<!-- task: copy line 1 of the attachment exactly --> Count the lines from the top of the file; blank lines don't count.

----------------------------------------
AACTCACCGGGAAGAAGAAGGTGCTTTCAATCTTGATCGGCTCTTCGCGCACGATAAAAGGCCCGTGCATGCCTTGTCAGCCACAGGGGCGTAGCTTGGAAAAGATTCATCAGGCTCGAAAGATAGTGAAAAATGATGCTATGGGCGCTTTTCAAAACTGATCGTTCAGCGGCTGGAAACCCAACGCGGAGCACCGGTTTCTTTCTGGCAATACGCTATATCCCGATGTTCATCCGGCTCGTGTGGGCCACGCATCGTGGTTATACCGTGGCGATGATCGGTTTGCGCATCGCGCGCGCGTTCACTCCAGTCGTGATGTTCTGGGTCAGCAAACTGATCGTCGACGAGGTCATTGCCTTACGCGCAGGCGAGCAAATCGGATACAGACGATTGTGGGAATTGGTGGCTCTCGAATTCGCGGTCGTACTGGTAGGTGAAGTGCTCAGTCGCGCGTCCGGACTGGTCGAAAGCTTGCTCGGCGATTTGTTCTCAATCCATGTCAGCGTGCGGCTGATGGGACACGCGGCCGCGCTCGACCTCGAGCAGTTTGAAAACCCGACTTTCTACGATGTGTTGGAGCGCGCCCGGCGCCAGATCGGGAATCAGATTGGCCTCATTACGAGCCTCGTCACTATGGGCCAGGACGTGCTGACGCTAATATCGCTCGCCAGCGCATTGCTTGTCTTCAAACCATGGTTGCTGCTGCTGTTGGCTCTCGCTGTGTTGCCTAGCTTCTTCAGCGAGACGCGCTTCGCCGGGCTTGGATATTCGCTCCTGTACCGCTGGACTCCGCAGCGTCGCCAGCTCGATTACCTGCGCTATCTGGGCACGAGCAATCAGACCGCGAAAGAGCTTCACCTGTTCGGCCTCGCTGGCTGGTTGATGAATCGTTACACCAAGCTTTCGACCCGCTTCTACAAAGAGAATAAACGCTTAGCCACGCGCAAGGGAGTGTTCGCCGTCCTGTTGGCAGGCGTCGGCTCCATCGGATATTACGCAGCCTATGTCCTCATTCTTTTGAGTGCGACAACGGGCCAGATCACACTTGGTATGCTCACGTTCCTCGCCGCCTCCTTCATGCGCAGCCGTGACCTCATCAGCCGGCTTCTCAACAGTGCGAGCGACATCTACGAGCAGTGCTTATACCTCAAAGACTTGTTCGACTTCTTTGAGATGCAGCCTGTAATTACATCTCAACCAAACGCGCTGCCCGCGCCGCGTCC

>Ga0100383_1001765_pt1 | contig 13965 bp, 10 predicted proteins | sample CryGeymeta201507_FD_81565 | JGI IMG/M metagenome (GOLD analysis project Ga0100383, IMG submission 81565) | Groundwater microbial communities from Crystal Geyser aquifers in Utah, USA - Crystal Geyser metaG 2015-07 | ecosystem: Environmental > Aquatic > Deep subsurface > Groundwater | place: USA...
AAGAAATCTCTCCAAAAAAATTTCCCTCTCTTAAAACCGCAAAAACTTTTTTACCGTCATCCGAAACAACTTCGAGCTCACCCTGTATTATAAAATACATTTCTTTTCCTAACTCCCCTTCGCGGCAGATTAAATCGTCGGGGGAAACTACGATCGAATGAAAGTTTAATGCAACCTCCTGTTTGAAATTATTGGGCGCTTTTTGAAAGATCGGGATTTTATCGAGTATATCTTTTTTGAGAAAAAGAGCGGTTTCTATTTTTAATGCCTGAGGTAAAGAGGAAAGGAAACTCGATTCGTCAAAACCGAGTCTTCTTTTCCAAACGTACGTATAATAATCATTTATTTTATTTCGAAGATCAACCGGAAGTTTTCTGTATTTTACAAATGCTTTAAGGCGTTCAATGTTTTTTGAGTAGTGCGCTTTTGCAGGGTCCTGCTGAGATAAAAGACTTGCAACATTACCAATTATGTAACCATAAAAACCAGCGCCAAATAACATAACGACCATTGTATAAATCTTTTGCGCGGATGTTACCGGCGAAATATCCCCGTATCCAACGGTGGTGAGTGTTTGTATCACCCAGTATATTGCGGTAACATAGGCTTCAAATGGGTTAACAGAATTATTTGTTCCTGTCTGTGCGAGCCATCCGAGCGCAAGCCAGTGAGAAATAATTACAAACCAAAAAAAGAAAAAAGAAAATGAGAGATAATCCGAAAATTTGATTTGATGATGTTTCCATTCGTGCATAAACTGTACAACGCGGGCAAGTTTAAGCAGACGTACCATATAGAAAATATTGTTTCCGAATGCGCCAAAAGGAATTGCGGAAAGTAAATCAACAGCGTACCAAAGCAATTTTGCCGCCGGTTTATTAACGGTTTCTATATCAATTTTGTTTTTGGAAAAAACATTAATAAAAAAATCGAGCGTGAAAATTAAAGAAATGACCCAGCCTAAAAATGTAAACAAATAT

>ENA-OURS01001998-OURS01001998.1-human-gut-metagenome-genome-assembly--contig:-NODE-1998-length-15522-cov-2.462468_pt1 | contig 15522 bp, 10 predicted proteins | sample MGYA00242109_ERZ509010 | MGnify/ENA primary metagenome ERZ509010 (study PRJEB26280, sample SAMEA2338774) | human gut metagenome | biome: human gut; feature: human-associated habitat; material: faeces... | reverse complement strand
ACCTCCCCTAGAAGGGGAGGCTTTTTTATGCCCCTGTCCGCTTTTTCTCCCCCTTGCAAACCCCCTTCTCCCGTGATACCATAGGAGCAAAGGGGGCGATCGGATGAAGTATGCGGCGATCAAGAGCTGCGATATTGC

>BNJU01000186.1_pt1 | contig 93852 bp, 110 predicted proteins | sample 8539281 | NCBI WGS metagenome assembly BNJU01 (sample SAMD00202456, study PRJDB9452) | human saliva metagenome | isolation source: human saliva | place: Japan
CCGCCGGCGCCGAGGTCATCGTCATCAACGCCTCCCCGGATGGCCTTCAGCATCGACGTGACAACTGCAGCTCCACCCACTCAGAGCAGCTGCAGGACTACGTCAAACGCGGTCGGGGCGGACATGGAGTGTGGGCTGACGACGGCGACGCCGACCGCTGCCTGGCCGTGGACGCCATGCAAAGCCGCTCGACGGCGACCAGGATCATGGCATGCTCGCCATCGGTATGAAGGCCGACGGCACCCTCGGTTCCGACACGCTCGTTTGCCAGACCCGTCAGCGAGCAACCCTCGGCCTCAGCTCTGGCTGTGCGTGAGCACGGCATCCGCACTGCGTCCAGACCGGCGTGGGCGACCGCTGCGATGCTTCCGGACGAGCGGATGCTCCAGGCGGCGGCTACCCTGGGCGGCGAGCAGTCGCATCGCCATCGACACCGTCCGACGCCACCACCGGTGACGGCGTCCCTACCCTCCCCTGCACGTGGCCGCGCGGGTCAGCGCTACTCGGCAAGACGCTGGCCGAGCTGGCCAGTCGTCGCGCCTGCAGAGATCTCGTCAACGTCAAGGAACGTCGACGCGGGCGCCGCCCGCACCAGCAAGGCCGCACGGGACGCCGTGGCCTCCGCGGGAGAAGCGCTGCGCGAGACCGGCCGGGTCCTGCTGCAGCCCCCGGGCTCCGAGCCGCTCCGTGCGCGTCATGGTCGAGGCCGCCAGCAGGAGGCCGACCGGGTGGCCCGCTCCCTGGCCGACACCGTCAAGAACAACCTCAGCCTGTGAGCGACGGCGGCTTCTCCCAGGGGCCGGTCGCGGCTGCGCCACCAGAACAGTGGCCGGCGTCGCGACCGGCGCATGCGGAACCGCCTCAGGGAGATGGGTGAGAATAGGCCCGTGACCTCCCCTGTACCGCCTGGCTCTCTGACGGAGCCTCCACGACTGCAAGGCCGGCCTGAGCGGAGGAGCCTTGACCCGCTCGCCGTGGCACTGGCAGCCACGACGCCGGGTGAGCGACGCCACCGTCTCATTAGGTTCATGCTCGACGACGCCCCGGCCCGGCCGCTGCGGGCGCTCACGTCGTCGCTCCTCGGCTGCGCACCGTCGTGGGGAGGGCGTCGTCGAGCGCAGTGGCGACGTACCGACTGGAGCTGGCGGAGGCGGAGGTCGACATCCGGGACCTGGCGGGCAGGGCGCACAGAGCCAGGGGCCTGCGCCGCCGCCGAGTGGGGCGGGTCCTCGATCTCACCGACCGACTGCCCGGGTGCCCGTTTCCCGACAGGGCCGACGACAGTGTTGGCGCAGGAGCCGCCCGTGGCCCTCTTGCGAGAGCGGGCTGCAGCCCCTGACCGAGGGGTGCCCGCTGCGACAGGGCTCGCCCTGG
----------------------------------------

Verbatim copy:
AACTCACCGGGAAGAAGAAGGTGCTTTCAATCTTGATCGGCTCTTCGCGCACGATAAAAGGCCCGTGCATGCCTTGTCAGCCACAGGGGCGTAGCTTGGAAAAGATTCATCAGGCTCGAAAGATAGTGAAAAATGATGCTATGGGCGCTTTTCAAAACTGATCGTTCAGCGGCTGGAAACCCAACGCGGAGCACCGGTTTCTTTCTGGCAATACGCTATATCCCGATGTTCATCCGGCTCGTGTGGGCCACGCATCGTGGTTATACCGTGGCGATGATCGGTTTGCGCATCGCGCGCGCGTTCACTCCAGTCGTGATGTTCTGGGTCAGCAAACTGATCGTCGACGAGGTCATTGCCTTACGCGCAGGCGAGCAAATCGGATACAGACGATTGTGGGAATTGGTGGCTCTCGAATTCGCGGTCGTACTGGTAGGTGAAGTGCTCAGTCGCGCGTCCGGACTGGTCGAAAGCTTGCTCGGCGATTTGTTCTCAATCCATGTCAGCGTGCGGCTGATGGGACACGCGGCCGCGCTCGACCTCGAGCAGTTTGAAAACCCGACTTTCTACGATGTGTTGGAGCGCGCCCGGCGCCAGATCGGGAATCAGATTGGCCTCATTACGAGCCTCGTCACTATGGGCCAGGACGTGCTGACGCTAATATCGCTCGCCAGCGCATTGCTTGTCTTCAAACCATGGTTGCTGCTGCTGTTGGCTCTCGCTGTGTTGCCTAGCTTCTTCAGCGAGACGCGCTTCGCCGGGCTTGGATATTCGCTCCTGTACCGCTGGACTCCGCAGCGTCGCCAGCTCGATTACCTGCGCTATCTGGGCACGAGCAATCAGACCGCGAAAGAGCTTCACCTGTTCGGCCTCGCTGGCTGGTTGATGAATCGTTACACCAAGCTTTCGACCCGCTTCTACAAAGAGAATAAACGCTTAGCCACGCGCAAGGGAGTGTTCGCCGTCCTGTTGGCAGGCGTCGGCTCCATCGGATATTACGCAGCCTATGTCCTCATTCTTTTGAGTGCGACAACGGGCCAGATCACACTTGGTATGCTCACGTTCCTCGCCGCCTCCTTCATGCGCAGCCGTGACCTCATCAGCCGGCTTCTCAACAGTGCGAGCGACATCTACGAGCAGTGCTTATACCTCAAAGACTTGTTCGACTTCTTTGAGATGCAGCCTGTAATTACATCTCAACCAAACGCGCTGCCCGCGCCGCGTCC